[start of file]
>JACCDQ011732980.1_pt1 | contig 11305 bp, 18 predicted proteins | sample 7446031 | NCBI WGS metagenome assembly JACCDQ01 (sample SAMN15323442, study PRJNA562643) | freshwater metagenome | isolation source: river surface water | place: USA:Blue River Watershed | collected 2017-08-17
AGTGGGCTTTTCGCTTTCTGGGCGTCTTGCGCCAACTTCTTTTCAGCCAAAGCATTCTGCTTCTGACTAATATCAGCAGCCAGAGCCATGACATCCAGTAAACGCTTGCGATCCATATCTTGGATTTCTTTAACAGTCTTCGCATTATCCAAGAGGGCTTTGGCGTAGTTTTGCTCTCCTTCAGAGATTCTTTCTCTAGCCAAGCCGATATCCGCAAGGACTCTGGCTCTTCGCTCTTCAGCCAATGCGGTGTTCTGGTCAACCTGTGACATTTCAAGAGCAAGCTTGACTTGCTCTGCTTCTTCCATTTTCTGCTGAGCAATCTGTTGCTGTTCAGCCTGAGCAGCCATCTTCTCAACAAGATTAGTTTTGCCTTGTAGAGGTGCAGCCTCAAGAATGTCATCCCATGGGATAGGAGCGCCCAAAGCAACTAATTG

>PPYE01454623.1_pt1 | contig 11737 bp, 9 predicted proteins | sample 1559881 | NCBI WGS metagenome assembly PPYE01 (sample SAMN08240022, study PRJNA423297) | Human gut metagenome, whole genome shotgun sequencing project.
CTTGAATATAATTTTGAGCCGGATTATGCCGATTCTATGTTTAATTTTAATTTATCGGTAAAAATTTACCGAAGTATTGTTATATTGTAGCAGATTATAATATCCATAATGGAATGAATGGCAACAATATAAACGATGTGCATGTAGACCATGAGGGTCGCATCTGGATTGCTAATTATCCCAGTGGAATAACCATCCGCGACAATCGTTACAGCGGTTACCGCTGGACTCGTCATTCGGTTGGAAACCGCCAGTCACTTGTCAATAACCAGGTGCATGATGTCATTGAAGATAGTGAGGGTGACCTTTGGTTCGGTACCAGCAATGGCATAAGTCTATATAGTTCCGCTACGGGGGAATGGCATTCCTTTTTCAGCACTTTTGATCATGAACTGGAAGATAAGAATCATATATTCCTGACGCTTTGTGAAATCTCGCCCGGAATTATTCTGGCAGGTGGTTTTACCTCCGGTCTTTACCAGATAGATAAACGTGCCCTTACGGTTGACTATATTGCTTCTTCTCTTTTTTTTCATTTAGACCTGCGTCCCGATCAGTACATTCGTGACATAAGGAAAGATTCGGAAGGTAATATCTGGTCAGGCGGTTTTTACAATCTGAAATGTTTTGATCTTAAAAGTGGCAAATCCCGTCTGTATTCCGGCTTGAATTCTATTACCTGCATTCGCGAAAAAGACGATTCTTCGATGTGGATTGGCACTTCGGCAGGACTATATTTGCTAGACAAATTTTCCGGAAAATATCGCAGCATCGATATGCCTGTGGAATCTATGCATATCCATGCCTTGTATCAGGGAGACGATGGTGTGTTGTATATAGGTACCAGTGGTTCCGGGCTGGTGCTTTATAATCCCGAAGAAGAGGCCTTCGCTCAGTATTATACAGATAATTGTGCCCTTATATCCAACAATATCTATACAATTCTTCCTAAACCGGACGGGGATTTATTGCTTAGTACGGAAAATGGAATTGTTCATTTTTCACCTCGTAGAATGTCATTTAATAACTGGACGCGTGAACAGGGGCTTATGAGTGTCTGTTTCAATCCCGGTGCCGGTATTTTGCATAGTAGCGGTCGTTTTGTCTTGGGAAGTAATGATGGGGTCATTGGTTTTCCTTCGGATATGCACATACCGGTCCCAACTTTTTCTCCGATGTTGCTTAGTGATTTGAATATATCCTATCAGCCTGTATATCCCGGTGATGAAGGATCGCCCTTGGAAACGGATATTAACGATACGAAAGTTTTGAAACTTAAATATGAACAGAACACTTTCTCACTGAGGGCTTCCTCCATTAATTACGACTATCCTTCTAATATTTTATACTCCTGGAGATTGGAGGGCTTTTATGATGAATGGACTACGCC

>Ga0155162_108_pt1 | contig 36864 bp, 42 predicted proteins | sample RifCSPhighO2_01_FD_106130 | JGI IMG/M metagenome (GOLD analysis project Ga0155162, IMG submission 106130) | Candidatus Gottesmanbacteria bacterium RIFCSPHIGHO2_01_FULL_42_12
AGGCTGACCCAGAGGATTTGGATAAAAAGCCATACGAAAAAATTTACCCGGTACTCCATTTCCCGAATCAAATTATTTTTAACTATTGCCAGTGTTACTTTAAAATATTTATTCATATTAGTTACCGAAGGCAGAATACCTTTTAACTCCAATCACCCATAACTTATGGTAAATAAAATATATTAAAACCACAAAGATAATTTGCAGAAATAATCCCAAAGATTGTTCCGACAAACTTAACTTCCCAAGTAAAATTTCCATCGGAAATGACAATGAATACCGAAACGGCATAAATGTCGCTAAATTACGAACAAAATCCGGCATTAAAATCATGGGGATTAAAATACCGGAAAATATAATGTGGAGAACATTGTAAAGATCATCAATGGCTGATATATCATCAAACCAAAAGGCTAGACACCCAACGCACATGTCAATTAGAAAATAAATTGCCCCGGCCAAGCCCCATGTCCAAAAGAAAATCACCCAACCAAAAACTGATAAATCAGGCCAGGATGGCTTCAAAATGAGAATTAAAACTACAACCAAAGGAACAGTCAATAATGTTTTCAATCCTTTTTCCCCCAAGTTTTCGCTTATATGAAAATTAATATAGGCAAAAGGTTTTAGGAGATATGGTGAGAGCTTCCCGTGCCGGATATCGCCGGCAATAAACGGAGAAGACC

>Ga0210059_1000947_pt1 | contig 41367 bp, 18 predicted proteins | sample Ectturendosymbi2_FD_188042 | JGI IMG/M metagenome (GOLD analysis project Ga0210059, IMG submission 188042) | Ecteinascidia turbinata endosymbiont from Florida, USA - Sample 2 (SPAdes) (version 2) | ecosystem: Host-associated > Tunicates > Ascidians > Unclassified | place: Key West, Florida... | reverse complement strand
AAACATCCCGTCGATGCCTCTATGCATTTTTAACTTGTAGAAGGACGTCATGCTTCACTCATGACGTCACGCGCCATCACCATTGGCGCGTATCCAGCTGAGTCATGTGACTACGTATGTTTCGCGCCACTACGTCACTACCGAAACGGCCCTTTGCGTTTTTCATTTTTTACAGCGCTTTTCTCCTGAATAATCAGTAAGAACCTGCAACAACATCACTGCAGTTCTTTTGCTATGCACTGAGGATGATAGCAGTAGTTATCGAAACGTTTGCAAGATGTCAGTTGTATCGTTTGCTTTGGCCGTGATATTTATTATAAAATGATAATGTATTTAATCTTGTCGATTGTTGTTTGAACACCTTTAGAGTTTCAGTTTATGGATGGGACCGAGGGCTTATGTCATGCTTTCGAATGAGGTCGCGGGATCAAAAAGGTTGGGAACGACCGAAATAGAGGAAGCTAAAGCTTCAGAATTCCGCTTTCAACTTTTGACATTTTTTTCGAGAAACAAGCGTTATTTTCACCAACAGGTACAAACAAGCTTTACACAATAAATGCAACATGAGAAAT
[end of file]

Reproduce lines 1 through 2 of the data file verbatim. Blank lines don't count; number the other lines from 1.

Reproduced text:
>JACCDQ011732980.1_pt1 | contig 11305 bp, 18 predicted proteins | sample 7446031 | NCBI WGS metagenome assembly JACCDQ01 (sample SAMN15323442, study PRJNA562643) | freshwater metagenome | isolation source: river surface water | place: USA:Blue River Watershed | collected 2017-08-17
AGTGGGCTTTTCGCTTTCTGGGCGTCTTGCGCCAACTTCTTTTCAGCCAAAGCATTCTGCTTCTGACTAATATCAGCAGCCAGAGCCATGACATCCAGTAAACGCTTGCGATCCATATCTTGGATTTCTTTAACAGTCTTCGCATTATCCAAGAGGGCTTTGGCGTAGTTTTGCTCTCCTTCAGAGATTCTTTCTCTAGCCAAGCCGATATCCGCAAGGACTCTGGCTCTTCGCTCTTCAGCCAATGCGGTGTTCTGGTCAACCTGTGACATTTCAAGAGCAAGCTTGACTTGCTCTGCTTCTTCCATTTTCTGCTGAGCAATCTGTTGCTGTTCAGCCTGAGCAGCCATCTTCTCAACAAGATTAGTTTTGCCTTGTAGAGGTGCAGCCTCAAGAATGTCATCCCATGGGATAGGAGCGCCCAAAGCAACTAATTG